“The USC RCMAR and the national RCMAR community of scholars have been instrumental in my career success. The program has provided an important formal avenue through which I have had access to the world’s best scholars and mentors in the field of minority aging,” reflected Abdou. “From pilot funding, to a diversity supplement to the USC RCMAR, to a National Institute on Aging K01, to my most recent award–an R21 from the National Institute on Minority Health and Health Disparities–the RCMAR training, resources, and community have been invaluable in helping me to create a strong trajectory for my research program.”
Scholars Focus on Disparities in Alzheimer’s Disease
The new funding will specifically support Center work on Alzheimer’s disease and related dementias. Projects will focus on racial and ethnic differences in risk, diagnosis, and treatment as well as recognizing opportunities for prevention and caregiver support across diverse populations.
The scientists selected this year include:
- Alice Chen, assistant professor at the USC Price School of Public Policy, studying the impact of accountable care organizations on minority populations with dementia and other chronic conditions.
- Reginald D. Tucker-Seeley, assistant professor at the USC Leonard Davis School of Gerontology, researching racial and ethnic disparities in financial hardship following a diagnosis of cancer or dementia.
- Sze-Chuan Suen, assistant professor at the USC Viterbi School of Engineering, assessing HIV prevention benefits accrued in old age.
These scholars were chosen from a highly competitive applicant pool, and each show significant potential to advance the scholarship of minority aging research.
Reflecting on the opportunity, Tucker-Seeley said, “I am a new faculty member at the Leonard Davis School of Gerontology and a faculty affiliate of the Schaeffer Center for Health Policy & Economics, and the opportunity to engage with the multidisciplinary group of scholars in the RCMAR across the university was the primary reason I applied for a pilot project grant.” Tucker-Seeley is a nationally recognized expert for his research on social determinants of health across the life course.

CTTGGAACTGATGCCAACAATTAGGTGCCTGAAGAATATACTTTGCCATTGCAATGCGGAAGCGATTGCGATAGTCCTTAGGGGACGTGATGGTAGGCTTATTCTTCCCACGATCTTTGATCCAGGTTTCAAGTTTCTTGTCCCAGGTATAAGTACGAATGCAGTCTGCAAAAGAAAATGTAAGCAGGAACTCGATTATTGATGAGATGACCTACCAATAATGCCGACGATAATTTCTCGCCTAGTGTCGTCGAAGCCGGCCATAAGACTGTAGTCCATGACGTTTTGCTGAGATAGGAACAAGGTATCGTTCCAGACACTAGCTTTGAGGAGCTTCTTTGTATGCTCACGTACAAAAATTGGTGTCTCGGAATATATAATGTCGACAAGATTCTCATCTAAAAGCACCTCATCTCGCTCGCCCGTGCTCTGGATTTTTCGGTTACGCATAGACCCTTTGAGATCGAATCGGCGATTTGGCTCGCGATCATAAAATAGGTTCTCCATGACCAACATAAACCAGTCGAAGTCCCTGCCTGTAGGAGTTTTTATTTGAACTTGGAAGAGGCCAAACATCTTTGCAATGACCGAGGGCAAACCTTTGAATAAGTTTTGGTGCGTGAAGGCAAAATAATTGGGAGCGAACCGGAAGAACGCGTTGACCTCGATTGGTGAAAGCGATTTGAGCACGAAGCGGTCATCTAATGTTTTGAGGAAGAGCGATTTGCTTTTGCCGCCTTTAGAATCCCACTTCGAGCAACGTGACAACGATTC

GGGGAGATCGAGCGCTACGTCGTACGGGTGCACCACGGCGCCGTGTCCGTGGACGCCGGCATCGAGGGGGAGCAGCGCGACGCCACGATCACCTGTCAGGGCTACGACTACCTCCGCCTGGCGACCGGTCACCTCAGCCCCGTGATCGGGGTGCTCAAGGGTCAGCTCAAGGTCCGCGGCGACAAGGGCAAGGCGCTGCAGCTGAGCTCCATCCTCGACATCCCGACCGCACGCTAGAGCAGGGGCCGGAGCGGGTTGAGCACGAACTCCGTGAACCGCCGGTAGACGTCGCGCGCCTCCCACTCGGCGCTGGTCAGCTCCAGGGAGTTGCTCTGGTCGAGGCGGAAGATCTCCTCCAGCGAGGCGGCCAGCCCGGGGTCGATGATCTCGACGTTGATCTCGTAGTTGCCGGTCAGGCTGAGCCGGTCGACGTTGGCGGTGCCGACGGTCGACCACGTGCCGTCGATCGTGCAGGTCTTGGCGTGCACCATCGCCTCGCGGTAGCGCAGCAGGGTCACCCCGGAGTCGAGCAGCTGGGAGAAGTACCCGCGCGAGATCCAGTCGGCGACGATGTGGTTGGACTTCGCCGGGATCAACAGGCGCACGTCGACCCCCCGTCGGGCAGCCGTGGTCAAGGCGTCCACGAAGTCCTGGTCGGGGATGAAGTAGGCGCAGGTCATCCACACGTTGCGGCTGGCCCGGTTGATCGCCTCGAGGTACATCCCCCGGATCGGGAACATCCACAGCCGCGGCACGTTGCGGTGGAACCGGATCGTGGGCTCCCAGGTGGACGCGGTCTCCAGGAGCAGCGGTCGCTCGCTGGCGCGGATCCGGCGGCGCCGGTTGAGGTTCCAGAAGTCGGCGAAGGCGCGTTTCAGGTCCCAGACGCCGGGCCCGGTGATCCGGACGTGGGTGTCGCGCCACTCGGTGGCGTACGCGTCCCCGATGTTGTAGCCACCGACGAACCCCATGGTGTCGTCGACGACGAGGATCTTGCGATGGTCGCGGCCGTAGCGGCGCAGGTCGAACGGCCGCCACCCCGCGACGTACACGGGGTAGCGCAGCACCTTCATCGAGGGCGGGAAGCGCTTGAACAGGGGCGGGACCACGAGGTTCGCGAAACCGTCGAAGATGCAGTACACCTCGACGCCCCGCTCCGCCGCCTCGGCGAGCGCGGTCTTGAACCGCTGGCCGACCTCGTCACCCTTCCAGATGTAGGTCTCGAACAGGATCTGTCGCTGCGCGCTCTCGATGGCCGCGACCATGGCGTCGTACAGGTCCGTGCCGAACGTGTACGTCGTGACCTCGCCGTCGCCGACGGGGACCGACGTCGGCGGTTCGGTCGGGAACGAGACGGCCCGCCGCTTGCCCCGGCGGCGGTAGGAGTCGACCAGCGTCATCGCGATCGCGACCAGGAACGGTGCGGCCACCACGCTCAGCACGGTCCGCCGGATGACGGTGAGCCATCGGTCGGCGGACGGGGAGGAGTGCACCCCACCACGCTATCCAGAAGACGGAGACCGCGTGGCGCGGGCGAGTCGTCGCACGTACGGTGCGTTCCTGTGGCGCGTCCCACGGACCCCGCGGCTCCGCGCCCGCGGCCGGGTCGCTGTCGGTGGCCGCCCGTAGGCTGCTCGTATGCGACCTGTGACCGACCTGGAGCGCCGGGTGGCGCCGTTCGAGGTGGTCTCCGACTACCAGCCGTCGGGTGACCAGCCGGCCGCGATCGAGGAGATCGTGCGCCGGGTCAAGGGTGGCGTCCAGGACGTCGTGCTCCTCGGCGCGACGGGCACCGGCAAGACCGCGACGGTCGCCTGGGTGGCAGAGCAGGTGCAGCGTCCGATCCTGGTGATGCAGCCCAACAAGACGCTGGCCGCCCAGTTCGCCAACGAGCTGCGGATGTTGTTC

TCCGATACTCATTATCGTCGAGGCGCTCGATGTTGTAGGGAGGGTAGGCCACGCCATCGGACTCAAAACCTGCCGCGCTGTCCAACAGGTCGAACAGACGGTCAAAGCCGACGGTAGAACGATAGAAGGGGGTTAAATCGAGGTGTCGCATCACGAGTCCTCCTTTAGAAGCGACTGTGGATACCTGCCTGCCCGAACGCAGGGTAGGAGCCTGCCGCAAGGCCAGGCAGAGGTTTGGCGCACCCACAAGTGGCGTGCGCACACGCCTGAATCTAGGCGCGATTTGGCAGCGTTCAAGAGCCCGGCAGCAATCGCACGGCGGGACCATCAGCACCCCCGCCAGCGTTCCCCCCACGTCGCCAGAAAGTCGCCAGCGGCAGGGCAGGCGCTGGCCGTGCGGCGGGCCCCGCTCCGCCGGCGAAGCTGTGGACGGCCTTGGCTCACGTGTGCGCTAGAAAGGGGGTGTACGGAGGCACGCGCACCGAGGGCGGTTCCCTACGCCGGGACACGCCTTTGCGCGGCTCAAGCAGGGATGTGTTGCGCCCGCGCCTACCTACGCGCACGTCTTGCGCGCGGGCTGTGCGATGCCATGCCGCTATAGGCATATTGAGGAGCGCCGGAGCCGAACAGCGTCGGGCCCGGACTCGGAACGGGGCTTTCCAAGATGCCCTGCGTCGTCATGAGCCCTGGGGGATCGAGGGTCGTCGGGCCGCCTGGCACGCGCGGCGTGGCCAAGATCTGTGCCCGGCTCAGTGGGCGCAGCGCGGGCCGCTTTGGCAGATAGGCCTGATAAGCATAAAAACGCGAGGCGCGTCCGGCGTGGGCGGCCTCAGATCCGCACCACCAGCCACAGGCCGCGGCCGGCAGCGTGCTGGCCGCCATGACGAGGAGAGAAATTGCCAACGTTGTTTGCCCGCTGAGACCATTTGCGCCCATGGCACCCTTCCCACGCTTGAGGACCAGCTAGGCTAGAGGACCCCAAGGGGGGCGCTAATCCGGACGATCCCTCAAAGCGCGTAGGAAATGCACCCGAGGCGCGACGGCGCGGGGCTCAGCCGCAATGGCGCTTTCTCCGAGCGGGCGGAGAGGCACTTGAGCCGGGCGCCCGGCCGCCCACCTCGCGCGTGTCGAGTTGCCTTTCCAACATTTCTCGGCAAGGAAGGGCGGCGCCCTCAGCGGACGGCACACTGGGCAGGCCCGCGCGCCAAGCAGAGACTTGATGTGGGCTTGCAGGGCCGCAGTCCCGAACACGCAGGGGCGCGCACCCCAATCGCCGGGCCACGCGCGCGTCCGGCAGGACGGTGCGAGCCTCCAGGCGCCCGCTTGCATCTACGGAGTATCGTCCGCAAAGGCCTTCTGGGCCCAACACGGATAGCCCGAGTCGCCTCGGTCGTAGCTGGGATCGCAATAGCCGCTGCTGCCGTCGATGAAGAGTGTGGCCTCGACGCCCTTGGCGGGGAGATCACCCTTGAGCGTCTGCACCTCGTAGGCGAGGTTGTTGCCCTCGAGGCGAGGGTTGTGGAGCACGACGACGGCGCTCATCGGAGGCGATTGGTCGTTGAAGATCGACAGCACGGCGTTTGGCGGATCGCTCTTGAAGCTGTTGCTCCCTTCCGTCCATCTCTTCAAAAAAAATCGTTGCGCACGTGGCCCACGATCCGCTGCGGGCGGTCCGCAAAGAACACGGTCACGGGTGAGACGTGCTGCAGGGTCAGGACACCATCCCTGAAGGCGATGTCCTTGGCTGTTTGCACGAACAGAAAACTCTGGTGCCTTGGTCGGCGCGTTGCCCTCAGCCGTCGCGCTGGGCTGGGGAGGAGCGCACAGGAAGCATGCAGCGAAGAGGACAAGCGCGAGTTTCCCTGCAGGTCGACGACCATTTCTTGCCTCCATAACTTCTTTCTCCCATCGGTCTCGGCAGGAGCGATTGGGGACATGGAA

The National Institute on Aging National RCMAR Program
The National Institute on Aging is one of 27 institutes and centers of the National Institutes of Health. The RCMAR program is a national initiative aimed at improving the health of minority populations. An important mission of the program is enhancing the diversity of the aging research workforce by mentoring promising scientists from under-represented groups.
This funding cycle, which represents a significant expansion of the program from 7 to 18 national sites, includes a particular focus: social and behavioral science related to Alzheimer’s disease and cognitive decline.
More information about the USC RCMAR program, including application information, can be found here. In addition to the USC RCMAR program, the Schaeffer Center offers a variety of fellowship and training opportunities for researchers at various stages in their career. More information about these programs can be found here.